Facebook @FloridaCatholic Nov. 13-19, 2020
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BOCA RATON U.S. Catholic parishes, schools and groups have been collecting items since the fall to share Christmas joy in small packages for children in poverty- stricken nations and will deliver the gift boxes to local drop-off cen- ters during Box of Joy Week, Nov. 7-15. Cross Catholic Outreach, a global relief and development non- profit based in Boca Raton, has for several years now sponsored the annual Box of Joy ministry, www. boxofjoy.org, and the nonprofit's president feels the program this year has even more meaning amid the COVID-19 pandemic. This year, perhaps more than any other, Box of Joy will be a small light in the darkness of the pan- demic for thousands of families in Latin America who have suffered greatly," said Jim Cavnar. "These small gifts of toys, toothbrushes, Bible stories, rosaries and crayons will be all that these children will receive for Christmas." Besides the items, participants include $9 in each box to cover shipment from the local drop-off center to the child. Of the $9, $2 support outreach efforts in the child's community. Drop-off locations include 14 Regina Caeli Academy centers: At- lanta, Baltimore, Boston, Dallas, Detroit, Phoenix, Galveston-Hous- ton and San Antonio; Austin and Fort Worth, Texas; Baton Rouge, Louisiana; Charlotte, North Caro- lina; Omaha, Nebraska; and Port- land, Oregon. The boxes are then sent to Flori- da where Cross Catholic Outreach volunteers prepare them to be shipped to their final destination. Last year, through the efforts of 906 participating Catholic par- ishes, schools and groups across 47 states utilizing 149 drop-off centers, Cross Catholic Outreach collected and delivered gift-filled Boxes of Joy to 75,797 children in Haiti, the Dominican Republic, Nicaragua, El Salvador, Grenada, the Bahamas and Guatemala. The ministry's goal is to increase the number of children served to 100,000 this year. Cavnar is often asked whether a box of toys is really the best re- sponse to the poverty these chil- dren endure. When that box is part of a broader response of love, it is," he said in a prepared Q-and-A re- leased by the nonprofit. "Cross Catholic Outreach, through our network of local partners, responds to emergency needs and addresses root causes of extreme poverty. But for a child who has never received a gift," he added, "what better way to combat hopeless- ness than with a message of hope
Program has more meaning in pandemic
A list of drop-off centers can be found at www.crosscatholic. org/box-of-joy/drop-off-centers. Any groups that miss Box of Joy Week for dropping off their gift boxes can ship them to the National Screening Center in Miami.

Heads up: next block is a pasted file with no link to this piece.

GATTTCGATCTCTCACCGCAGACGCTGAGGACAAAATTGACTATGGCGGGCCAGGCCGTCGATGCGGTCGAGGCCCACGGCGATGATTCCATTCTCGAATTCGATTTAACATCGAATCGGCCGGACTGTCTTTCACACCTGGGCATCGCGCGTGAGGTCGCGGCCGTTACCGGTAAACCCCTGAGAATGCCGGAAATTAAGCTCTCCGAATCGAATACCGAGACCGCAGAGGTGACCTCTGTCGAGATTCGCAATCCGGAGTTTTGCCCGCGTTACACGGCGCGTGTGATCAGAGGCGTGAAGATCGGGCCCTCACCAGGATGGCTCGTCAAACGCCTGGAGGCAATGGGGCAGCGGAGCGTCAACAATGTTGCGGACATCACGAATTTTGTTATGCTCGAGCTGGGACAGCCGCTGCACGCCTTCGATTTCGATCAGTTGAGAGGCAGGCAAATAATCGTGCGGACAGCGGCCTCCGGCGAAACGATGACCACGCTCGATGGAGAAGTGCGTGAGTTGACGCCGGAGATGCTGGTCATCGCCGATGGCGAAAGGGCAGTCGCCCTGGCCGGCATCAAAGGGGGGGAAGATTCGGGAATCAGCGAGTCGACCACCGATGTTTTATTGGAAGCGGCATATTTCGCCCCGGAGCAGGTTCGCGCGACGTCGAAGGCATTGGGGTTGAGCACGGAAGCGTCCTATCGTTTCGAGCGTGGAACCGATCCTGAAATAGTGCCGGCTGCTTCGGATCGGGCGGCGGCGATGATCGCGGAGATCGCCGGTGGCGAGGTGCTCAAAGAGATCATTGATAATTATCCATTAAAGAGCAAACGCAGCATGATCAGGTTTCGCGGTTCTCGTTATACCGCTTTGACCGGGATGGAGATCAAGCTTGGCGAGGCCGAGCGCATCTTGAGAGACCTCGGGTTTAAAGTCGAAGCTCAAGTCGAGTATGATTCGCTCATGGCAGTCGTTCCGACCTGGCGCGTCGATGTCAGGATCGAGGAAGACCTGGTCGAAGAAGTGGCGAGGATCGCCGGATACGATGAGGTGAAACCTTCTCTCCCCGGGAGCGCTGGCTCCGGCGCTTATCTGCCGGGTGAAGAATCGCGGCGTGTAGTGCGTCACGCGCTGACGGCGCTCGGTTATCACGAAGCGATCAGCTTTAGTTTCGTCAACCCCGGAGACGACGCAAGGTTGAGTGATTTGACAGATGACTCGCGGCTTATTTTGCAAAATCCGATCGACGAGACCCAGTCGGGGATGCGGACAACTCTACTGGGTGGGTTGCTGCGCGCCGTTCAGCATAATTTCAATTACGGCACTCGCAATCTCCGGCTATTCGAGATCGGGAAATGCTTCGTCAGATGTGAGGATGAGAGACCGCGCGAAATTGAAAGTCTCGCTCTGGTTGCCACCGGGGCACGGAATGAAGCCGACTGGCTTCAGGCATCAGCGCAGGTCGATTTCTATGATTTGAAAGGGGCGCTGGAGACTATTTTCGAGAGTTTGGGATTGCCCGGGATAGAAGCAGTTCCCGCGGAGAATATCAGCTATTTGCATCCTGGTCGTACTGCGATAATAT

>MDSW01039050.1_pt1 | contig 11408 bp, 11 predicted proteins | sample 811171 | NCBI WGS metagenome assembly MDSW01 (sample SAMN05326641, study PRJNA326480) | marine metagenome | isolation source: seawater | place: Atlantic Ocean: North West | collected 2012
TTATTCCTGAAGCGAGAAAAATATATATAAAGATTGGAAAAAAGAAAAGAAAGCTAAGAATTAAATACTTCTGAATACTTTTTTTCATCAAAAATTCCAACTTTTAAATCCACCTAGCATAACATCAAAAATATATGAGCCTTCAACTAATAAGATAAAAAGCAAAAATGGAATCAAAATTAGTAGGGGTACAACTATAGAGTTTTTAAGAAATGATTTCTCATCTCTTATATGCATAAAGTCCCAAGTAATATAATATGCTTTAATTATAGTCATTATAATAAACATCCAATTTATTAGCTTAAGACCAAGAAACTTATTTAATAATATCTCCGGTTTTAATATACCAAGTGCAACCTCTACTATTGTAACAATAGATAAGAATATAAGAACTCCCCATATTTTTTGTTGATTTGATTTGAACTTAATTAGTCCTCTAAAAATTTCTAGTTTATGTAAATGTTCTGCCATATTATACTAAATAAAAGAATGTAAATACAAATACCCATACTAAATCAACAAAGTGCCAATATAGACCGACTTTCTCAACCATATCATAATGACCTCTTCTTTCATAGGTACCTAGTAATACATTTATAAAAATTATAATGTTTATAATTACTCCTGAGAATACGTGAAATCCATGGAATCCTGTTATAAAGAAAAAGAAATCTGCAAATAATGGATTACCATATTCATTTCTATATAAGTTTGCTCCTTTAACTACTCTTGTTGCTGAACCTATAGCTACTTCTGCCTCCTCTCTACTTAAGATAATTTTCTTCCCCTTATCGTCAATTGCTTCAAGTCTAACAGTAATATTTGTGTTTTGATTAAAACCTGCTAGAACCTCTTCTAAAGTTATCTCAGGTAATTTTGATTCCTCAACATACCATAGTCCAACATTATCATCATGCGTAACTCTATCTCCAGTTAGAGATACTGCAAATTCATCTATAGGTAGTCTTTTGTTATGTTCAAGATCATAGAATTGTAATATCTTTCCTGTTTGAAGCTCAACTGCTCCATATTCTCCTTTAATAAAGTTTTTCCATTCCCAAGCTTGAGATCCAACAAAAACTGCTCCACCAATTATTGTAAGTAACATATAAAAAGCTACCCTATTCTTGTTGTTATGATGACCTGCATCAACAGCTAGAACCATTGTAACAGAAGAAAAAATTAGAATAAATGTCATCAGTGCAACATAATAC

Bishop Gerald M. Barbrito blessed the Boxes of Joy collected by Pastoral Center staff in 2019. A portion of these boxes went to students at Hope Rural School in Indiantown. (CECILIA PADILLA FC)
and love? Box of Joy doesn't replace other aid, it enhances it." These boxes of small gifts are a good reminder of the strangers who gave our baby Jesus gifts at his birth, who wanted to love him the best they could and gave what they had for his enjoyment," he said. Cavnar described Box of Joy as a two-way ministry. We help the poorest of the poor share in Christmas joy. But we also share in the joy," he explained. That starts with selecting and packing gifts and knowing that our gifts are hand-delivered to a spe- cial child. Studies abound showing that joy comes not in spending on ourselves but in doing for others. Your Christmas gifts are opened by a child who will very likely receive nothing else. I repeat: nothing else. Seldom do any of us have a chance to cause such genuine happiness." Cross Catholic Outreach sup- ports over 285 projects in 28 coun- tries, particularly in areas needing disaster relief, education, food, housing, medical aid, orphan and childcare, clean water and micro- enterprise assistance. It has active programs in Africa, Asia, the Ca- ribbean, and Central and South America, and in 2019, gave over $9.2 million in grants. It began the Box of Joy project as a pilot program in 2014 with just two dioceses and a handful of parishes and schools that packed boxes for children in Guatemala. In 2015, the program expanded to eight states and the next year went nationwide. The current COVID-19 pan- demic did not change the list of gift items Cross Catholic Outreach suggests for the Boxes of Joy, but one of those items - bars of hand soap - is "needed more than ever," it noted.
A child is seen with a Box of Joy. U.S. Catholic parishes, schools and groups pack the boxes with small gifts for children in several impoverished nations. Sponsored by Cross Catholic Outreach, the annual program planned to hold its Box of Joy Collection Week Nov. 7-15, 2020. (COURTESY REGINA CAELI ACADEMY CNS)
The agency urge those partici- pating creating the boxes to fol- low their local state restrictions on mask-wearing, social distanc- ing and hand sanitizing if they planned to have a small group come together to pack them. Volunteers at drop-off locations planned to wear personal protec- tive equipment and have proce- dures in place for "a touch-free ex- perience for donors."
In this undated photo, volunteers with Florida- based Cross Catholic Outreach, a global relief and development agency, pack Boxes of Joy during the coronavirus pandemic. (COURTESY CROSS CATHOLIC OUTREACH CNS)
BOX OF JOY'
Local parishes to participate in Cross Catholic Outreach's annual programPrevious Page